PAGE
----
Haiphong Statement

IAMU Hai Phong Statement

The 17th Annual General Assembly
Hai Phong, Viet Nam, October 28, 2016


Various proponents, including Dr Yohei Sasakawa, Chair of the Nippon Foundation, have articulated a need for more highly trained seafaring officers for the advanced ships of today and the future. The education of seafaring officers is transitioning from a previously vocational based training approach to a broader education. IAMU has formed a Working Group to investigate future curricula for degrees for seafaring officers who are able to cope with extremely large and fast vessels; more and more complex cargo vessels; huge cruise vessels; high risk vessels; and high speed craft.

Into the future we have to educate seafaring officers for potential developments such as more and more automation leading in a step by step way to remotely operated and then autonomous systems as well as autonomous ships. The ships of the future will be very different from the ships of today.


At the Presidents’ Forum at the AGA 17 in Hai Phong, the following points were raised in a discussion on this topic:

  1. Different institutions may have a different focus for their graduates, e.g. coastal, inland or ocean seafaring.
  2. The curricula should be a model, not mandatory and should not be enforced. It should be open for adoption by institutions as needed and as a guide. It should also provide an education for a transition to a shore-based career after a seafaring career.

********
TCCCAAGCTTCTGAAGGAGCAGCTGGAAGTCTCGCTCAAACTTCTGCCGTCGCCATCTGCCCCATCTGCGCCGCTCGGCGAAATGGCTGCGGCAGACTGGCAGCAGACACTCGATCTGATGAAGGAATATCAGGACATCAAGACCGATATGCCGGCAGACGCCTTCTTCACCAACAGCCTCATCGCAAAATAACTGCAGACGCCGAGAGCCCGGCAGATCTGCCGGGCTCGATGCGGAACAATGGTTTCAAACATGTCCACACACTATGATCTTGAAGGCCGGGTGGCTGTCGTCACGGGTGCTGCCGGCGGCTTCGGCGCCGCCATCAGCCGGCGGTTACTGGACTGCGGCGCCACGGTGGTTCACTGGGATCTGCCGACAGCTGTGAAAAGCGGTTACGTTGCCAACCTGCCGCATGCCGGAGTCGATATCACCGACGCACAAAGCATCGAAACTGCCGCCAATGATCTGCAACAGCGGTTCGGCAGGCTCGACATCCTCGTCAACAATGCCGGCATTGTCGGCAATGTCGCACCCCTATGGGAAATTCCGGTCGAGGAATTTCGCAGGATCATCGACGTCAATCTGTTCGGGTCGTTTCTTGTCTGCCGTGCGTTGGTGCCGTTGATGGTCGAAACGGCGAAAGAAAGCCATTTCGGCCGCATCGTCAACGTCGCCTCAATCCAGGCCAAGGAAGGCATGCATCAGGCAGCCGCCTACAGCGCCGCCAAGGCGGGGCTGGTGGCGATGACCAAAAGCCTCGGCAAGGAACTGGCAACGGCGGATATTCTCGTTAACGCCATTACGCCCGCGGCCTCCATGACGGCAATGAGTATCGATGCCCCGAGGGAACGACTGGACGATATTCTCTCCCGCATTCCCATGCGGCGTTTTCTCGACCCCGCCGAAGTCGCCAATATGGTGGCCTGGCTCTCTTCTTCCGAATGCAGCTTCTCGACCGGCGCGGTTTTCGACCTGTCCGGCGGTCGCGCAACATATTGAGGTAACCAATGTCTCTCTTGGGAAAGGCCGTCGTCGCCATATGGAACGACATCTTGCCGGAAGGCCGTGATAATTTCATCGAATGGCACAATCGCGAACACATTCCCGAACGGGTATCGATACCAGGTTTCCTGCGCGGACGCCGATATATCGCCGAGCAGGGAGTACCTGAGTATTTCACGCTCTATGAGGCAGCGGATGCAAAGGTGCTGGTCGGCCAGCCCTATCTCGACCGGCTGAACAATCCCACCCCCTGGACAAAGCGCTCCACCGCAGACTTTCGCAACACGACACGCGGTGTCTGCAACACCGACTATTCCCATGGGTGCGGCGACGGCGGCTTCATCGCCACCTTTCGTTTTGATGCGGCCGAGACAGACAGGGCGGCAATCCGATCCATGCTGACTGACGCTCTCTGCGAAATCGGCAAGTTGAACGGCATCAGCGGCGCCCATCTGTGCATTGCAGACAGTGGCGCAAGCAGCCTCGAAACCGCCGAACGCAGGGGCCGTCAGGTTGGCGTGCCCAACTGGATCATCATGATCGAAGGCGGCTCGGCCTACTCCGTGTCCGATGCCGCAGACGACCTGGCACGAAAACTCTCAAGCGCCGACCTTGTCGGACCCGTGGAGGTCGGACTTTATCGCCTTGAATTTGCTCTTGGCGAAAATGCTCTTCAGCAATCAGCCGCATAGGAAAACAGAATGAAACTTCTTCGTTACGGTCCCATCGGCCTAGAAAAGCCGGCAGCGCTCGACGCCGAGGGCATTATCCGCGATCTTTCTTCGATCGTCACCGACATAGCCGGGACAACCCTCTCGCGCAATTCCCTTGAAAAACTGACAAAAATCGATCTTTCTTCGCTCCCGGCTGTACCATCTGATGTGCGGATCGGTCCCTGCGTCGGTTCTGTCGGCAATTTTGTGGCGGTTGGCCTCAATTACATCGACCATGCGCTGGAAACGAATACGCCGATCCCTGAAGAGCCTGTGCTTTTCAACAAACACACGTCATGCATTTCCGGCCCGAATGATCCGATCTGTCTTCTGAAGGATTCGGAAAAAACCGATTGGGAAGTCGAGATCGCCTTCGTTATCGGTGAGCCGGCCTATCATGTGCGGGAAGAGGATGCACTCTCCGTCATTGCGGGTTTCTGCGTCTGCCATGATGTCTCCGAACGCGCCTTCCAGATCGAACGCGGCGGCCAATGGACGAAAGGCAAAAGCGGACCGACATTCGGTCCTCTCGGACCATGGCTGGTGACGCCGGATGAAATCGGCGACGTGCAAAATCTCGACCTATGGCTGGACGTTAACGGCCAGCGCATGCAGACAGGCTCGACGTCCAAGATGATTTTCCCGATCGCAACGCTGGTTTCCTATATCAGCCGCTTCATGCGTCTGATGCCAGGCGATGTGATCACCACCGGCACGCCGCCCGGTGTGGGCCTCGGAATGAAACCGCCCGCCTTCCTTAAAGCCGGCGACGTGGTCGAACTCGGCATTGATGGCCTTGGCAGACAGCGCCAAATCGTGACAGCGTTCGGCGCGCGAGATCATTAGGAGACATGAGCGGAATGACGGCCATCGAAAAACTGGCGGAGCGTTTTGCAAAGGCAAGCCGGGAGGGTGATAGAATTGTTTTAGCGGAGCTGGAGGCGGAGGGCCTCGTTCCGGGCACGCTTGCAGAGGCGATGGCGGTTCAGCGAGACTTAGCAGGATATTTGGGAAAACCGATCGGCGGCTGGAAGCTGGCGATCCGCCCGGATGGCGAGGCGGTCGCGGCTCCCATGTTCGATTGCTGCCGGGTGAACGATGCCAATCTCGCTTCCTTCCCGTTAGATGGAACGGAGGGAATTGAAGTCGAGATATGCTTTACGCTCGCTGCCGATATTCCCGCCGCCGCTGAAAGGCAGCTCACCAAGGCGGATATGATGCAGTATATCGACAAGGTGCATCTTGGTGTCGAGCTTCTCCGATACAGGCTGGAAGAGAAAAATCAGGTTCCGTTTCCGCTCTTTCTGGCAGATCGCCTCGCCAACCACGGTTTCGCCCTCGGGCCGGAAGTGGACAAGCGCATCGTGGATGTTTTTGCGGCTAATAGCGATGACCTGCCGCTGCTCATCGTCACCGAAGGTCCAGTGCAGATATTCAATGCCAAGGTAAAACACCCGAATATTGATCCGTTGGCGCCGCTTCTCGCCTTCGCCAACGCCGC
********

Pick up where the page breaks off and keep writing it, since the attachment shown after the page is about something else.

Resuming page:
3. In engineering, accreditation is done to the Washington Accord agreement through organizations such as ABET and CEAB. These used to prescribe curricula, but now use an approach to accreditation based on Graduate and Learning Outcomes.
  4. The common base is the STCW requirements, but additions are needed such as leadership. Seafarers need to be technically competent, they are not simple operators; they operate the largest human made moving structures on the earth.
  5. In learning theories, focus needs to be given to appropriate assessment criteria.
  6. It is difficult to have a common curricula, but it may assist to ask several institutions to submit their curricula and for the WG to make an evaluation leading to a set of “common best practices”.
  7. There is a need for appropriate leadership training. There is also a benefit for equivalent units between institutions to enable the transitioning of students from one institution to another as part of exchange programs.
  8. The threat of automation may lead some seafarers to worry that their jobs may be lost, but there is a need for future mariners to be educated also in automation so as their skill sets retain validity as the industry develops.


  1. Future model curricula should not be prescriptive, but be used as a guide for universities to adopt for their own needs.
  2. Degrees for seafaring officers should include educational outcomes well above and beyond the minimum requirements of the STCW in order to prepare future seafarers for a rapidly changing industry.
  3. Degrees for seafaring officers should also provide a preparation for those seafarers who wish to transition to shore-based careers beyond their service at sea.